Texas regulators have not been receptive to EPA regulation of methane.

“These continued anti-oil and gas policies will destroy jobs, stifle economic growth, and make America more dependent on foreign nations for reliable energy,” Railroad Commission Chairman Wayne Christian said in November 2021 when the methane rule was first published.

TCEQ filed public comments on the initially proposed rule in January 2022, challenging EPA’s authority to implement the rule. TCEQ comments generally declined to include idle wells and many small oil and gas operators. The agency said the rule’s economic impact was underestimated and the social benefits overestimated.

TCEQ spokesman Cann said the agency is reviewing the supplemental proposal and will submit additional comments. The Railroad Commission’s DeSilva said the agency will also provide additional comments to the EPA. Both agencies submitted requests to extend the public comment period.

‘Process is flawed’: Texas proponents call for strong federal rule

Many of those who have spoken publicly about the EPA had extensive experience working on air quality and oil and gas issues. One was independent consultant James Tim Doty, who worked on TCEQ’s mobile air surveillance unit for 17 years.

“The pollution in the state of Texas, the Permian Basin, is unlike anything I’ve seen,” he said.

“We have no idea how many methane emissions are out there,” he said, urging the EPA to adopt the rule. “The process is flawed.”

The Sierra Club’s Reed said the supplemental rule improved on the original rule that the EPA proposed in 2021. He was happy to see that the rule covers both new and existing oil and gas wells. Reed said it’s important for the EPA to pass regulations that cover smaller operators and low-producing oil wells.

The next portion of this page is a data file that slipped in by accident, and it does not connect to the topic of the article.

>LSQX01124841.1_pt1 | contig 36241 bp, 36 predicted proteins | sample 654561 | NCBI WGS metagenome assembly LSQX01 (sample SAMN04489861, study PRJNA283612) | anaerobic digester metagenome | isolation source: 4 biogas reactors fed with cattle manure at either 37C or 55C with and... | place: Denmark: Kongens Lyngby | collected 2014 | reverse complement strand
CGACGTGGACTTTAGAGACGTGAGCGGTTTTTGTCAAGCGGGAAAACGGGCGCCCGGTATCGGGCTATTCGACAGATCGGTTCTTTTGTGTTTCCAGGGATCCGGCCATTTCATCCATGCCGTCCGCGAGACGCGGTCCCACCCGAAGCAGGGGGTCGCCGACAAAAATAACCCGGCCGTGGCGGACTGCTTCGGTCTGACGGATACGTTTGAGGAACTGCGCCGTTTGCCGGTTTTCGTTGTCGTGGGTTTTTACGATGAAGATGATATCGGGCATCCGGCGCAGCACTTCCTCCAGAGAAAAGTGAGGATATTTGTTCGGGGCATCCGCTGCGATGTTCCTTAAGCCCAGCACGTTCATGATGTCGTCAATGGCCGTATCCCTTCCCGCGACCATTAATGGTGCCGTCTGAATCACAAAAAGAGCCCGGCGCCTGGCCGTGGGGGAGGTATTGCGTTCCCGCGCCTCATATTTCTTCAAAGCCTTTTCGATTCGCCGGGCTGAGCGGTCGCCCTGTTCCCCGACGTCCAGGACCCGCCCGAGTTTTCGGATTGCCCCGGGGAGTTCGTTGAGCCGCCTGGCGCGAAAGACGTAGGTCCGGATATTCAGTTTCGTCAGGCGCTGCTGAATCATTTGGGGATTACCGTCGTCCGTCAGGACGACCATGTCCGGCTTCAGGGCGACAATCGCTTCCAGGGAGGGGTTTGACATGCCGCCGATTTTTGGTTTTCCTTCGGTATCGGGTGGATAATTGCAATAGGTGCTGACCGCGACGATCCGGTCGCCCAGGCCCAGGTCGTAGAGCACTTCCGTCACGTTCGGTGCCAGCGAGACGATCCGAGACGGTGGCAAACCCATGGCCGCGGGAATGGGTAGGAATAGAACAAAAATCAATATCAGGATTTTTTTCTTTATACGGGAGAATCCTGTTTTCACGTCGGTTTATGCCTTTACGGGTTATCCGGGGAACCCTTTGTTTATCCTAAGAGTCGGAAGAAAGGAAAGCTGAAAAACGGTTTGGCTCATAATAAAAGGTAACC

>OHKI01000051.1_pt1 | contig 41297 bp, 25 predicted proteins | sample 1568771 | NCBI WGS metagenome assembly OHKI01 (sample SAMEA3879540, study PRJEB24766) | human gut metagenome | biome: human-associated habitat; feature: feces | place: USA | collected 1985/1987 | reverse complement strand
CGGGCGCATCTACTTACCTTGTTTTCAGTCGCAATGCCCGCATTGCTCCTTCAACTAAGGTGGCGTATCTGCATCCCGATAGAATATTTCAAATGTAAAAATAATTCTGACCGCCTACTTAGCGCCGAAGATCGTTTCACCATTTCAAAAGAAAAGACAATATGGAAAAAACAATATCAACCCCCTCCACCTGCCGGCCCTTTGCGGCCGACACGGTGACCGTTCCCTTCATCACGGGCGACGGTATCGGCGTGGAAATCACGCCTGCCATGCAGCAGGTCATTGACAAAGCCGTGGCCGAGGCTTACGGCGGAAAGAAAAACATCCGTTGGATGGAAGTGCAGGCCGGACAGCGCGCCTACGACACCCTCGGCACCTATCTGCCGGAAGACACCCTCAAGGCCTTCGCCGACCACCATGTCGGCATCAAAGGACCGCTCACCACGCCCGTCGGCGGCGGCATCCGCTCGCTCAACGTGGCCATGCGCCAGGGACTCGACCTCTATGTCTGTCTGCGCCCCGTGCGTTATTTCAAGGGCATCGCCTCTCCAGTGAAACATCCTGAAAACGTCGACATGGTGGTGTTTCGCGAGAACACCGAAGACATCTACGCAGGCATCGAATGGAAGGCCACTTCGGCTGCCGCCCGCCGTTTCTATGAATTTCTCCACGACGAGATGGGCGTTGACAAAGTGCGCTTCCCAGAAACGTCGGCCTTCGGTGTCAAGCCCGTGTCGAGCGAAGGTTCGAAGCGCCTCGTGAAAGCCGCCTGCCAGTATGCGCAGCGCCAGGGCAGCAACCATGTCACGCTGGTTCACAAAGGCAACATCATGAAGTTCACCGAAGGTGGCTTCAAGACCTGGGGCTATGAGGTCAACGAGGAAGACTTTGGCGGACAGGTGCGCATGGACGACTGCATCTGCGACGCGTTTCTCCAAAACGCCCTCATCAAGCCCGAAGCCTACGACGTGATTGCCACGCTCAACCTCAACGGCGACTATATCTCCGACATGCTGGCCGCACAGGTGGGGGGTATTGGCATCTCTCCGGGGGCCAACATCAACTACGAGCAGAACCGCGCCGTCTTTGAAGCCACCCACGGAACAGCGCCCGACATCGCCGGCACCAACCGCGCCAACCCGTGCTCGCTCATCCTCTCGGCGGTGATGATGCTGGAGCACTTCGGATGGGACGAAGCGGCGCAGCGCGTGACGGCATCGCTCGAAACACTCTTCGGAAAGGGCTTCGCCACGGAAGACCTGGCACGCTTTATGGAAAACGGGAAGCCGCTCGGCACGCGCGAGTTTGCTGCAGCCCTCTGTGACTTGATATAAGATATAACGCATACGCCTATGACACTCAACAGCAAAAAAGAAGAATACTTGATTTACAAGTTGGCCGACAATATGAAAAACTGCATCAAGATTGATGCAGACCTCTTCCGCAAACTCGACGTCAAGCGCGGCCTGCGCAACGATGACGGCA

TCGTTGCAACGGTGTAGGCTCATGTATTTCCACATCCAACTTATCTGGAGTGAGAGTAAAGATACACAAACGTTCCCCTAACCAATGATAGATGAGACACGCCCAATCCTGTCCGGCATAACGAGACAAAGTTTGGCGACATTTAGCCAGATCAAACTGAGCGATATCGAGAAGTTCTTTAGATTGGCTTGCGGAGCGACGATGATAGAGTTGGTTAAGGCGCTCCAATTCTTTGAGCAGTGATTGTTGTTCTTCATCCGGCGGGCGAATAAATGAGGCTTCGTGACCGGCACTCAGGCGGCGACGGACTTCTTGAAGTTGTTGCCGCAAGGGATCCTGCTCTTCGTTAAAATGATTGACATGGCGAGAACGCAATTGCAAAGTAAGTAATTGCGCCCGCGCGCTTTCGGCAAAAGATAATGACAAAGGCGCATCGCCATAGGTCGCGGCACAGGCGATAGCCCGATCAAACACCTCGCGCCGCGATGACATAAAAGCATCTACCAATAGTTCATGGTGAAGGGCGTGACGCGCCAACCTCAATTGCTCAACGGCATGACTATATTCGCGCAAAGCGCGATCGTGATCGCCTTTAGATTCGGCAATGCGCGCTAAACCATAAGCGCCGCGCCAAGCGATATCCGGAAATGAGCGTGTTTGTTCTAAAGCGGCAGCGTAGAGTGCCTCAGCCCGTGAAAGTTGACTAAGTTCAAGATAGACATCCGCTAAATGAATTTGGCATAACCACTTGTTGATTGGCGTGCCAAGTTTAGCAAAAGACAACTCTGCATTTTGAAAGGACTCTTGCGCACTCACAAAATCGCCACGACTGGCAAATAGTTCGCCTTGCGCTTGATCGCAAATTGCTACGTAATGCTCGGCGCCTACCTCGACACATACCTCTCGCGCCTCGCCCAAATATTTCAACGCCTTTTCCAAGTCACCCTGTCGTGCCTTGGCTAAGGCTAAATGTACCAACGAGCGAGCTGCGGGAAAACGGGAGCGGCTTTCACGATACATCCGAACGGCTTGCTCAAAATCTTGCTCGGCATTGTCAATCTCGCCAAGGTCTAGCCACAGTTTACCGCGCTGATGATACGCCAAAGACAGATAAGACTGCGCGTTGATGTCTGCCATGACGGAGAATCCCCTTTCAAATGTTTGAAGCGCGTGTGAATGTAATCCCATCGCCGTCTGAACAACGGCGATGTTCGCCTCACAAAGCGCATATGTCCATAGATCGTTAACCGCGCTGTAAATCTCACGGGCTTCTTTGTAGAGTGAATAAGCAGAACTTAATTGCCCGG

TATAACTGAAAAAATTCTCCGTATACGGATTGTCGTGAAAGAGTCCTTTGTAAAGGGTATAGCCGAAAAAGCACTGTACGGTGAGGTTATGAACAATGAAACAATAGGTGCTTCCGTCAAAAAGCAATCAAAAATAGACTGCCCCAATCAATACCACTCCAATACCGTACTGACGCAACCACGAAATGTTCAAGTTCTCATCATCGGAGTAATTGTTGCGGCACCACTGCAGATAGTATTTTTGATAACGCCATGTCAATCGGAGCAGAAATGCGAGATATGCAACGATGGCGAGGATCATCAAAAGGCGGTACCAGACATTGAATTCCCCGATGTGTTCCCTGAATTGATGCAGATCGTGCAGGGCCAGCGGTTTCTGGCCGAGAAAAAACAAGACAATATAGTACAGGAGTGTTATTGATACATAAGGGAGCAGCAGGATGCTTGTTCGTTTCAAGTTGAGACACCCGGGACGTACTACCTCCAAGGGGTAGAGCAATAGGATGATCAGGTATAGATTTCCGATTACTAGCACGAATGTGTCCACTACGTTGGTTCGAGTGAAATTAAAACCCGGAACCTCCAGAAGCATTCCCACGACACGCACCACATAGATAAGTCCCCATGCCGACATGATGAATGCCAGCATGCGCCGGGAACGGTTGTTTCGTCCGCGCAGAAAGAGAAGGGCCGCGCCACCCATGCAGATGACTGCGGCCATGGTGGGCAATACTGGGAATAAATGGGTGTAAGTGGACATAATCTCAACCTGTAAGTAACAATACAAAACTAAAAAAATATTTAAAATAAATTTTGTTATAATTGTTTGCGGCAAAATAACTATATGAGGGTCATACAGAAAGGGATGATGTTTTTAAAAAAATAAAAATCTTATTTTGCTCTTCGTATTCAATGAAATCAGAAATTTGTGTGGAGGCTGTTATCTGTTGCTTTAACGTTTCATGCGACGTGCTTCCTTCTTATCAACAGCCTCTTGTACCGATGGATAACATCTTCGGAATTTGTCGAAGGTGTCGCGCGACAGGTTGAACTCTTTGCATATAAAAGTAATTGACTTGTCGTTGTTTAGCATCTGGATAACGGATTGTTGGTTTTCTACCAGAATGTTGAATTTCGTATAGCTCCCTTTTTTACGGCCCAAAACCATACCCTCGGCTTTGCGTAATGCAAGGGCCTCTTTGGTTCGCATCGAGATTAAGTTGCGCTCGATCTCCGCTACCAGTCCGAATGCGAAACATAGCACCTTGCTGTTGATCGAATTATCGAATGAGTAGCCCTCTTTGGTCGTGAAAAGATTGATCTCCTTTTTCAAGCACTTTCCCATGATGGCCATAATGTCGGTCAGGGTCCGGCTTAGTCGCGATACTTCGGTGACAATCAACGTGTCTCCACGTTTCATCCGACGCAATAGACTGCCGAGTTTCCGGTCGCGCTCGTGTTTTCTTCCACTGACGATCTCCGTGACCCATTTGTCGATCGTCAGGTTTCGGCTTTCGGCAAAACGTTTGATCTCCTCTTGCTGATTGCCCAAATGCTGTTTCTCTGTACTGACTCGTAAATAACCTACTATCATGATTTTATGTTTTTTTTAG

“Actually, as we try to reduce and eliminate methane pollution, some of these low-producing sources are the biggest problem,” he said. “Not subjecting them to those rules would be a step backwards.”

Serna of the Rio Grande International Study Center said the methane debate is far from over and oil and gas operators are likely to challenge the terms of the EPA rule. But she was heartened by the strong support for the rule during the public hearings.

“I made my comment on day one,” she said. “It was great to see communities come together across the United States.”

Disclosure: The Environmental Defense Fund was a financial supporter of The Texas Tribune, a nonprofit, nonpartisan news organization funded in part by donations from members, foundations, and corporate sponsors. Financial backers play no part in the Tribune’s journalism. A complete list can be found here.

This article originally appeared in The Texas Tribune at https://www.texastribune.org/2023/01/25/texas-epa-methan-rule-public-comment-tceq/.

The Texas Tribune is a member-supported, nonpartisan newsroom that educates and engages Texans in state politics and politics. Learn more at texastribune.org.